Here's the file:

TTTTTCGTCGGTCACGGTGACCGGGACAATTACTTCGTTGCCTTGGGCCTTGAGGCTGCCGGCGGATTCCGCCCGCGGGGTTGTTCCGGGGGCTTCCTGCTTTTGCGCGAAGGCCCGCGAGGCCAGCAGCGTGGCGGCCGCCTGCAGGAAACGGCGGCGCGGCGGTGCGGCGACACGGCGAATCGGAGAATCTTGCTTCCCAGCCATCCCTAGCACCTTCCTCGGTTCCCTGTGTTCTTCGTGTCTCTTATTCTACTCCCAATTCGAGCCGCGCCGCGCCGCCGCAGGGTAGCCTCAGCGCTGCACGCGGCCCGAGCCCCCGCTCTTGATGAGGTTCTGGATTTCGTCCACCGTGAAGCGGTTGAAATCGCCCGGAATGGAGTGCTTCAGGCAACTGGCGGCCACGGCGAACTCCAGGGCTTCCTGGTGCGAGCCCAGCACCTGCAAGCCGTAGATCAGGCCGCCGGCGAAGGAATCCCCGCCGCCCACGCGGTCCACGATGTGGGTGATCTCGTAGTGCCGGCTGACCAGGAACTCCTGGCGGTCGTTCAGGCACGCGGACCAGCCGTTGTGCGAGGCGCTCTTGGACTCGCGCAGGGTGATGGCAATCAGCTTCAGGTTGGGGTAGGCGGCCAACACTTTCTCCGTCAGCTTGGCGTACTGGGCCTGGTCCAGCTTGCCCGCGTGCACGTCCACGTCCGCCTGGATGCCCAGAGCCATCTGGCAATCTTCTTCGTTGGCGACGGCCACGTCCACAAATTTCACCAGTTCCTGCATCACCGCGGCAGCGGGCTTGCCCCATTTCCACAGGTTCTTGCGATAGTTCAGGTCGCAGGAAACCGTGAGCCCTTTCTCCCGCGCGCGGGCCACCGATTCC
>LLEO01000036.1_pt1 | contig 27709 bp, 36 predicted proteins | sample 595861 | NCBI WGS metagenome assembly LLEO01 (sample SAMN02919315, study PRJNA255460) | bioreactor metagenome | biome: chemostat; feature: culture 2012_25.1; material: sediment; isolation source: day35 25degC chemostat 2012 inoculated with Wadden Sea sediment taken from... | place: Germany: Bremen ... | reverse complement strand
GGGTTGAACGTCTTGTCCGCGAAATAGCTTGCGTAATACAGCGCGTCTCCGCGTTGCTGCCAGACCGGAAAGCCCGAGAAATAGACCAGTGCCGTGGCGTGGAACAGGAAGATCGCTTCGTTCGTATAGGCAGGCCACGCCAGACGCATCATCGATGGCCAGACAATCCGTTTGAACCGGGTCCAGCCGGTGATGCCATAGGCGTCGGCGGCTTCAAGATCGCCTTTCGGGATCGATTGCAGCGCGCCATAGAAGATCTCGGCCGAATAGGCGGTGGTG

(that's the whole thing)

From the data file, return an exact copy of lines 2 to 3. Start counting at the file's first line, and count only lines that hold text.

>LLEO01000036.1_pt1 | contig 27709 bp, 36 predicted proteins | sample 595861 | NCBI WGS metagenome assembly LLEO01 (sample SAMN02919315, study PRJNA255460) | bioreactor metagenome | biome: chemostat; feature: culture 2012_25.1; material: sediment; isolation source: day35 25degC chemostat 2012 inoculated with Wadden Sea sediment taken from... | place: Germany: Bremen ... | reverse complement strand
GGGTTGAACGTCTTGTCCGCGAAATAGCTTGCGTAATACAGCGCGTCTCCGCGTTGCTGCCAGACCGGAAAGCCCGAGAAATAGACCAGTGCCGTGGCGTGGAACAGGAAGATCGCTTCGTTCGTATAGGCAGGCCACGCCAGACGCATCATCGATGGCCAGACAATCCGTTTGAACCGGGTCCAGCCGGTGATGCCATAGGCGTCGGCGGCTTCAAGATCGCCTTTCGGGATCGATTGCAGCGCGCCATAGAAGATCTCGGCCGAATAGGCGGTGGTG